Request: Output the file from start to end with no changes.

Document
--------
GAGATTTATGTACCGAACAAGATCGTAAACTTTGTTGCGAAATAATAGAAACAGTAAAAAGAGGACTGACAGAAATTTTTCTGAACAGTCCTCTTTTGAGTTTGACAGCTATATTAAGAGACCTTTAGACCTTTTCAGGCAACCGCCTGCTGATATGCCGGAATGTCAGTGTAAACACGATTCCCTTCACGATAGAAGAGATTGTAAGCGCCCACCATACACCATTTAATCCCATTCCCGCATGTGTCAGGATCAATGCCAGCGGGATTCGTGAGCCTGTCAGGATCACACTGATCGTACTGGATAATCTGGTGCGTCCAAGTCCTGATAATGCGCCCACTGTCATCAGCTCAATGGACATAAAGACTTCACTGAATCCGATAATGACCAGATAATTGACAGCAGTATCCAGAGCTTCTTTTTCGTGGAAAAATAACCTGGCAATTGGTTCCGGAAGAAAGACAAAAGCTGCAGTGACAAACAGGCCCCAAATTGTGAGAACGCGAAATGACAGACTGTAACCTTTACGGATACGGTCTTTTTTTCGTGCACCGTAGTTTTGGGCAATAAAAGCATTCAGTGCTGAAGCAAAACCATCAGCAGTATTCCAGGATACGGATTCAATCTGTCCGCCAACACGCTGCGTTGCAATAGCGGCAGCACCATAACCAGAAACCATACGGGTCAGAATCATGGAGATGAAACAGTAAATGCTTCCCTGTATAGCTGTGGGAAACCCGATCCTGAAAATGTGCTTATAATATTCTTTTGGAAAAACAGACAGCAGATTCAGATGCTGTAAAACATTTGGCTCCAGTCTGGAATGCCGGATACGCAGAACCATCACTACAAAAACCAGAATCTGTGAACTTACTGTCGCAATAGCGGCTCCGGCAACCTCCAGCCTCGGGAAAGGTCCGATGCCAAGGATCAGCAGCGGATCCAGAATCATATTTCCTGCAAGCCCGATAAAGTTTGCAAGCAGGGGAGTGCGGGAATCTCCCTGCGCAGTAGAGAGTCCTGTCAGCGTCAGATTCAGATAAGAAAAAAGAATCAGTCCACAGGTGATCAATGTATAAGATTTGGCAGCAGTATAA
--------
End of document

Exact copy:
GAGATTTATGTACCGAACAAGATCGTAAACTTTGTTGCGAAATAATAGAAACAGTAAAAAGAGGACTGACAGAAATTTTTCTGAACAGTCCTCTTTTGAGTTTGACAGCTATATTAAGAGACCTTTAGACCTTTTCAGGCAACCGCCTGCTGATATGCCGGAATGTCAGTGTAAACACGATTCCCTTCACGATAGAAGAGATTGTAAGCGCCCACCATACACCATTTAATCCCATTCCCGCATGTGTCAGGATCAATGCCAGCGGGATTCGTGAGCCTGTCAGGATCACACTGATCGTACTGGATAATCTGGTGCGTCCAAGTCCTGATAATGCGCCCACTGTCATCAGCTCAATGGACATAAAGACTTCACTGAATCCGATAATGACCAGATAATTGACAGCAGTATCCAGAGCTTCTTTTTCGTGGAAAAATAACCTGGCAATTGGTTCCGGAAGAAAGACAAAAGCTGCAGTGACAAACAGGCCCCAAATTGTGAGAACGCGAAATGACAGACTGTAACCTTTACGGATACGGTCTTTTTTTCGTGCACCGTAGTTTTGGGCAATAAAAGCATTCAGTGCTGAAGCAAAACCATCAGCAGTATTCCAGGATACGGATTCAATCTGTCCGCCAACACGCTGCGTTGCAATAGCGGCAGCACCATAACCAGAAACCATACGGGTCAGAATCATGGAGATGAAACAGTAAATGCTTCCCTGTATAGCTGTGGGAAACCCGATCCTGAAAATGTGCTTATAATATTCTTTTGGAAAAACAGACAGCAGATTCAGATGCTGTAAAACATTTGGCTCCAGTCTGGAATGCCGGATACGCAGAACCATCACTACAAAAACCAGAATCTGTGAACTTACTGTCGCAATAGCGGCTCCGGCAACCTCCAGCCTCGGGAAAGGTCCGATGCCAAGGATCAGCAGCGGATCCAGAATCATATTTCCTGCAAGCCCGATAAAGTTTGCAAGCAGGGGAGTGCGGGAATCTCCCTGCGCAGTAGAGAGTCCTGTCAGCGTCAGATTCAGATAAGAAAAAAGAATCAGTCCACAGGTGATCAATGTATAAGATTTGGCAGCAGTATAA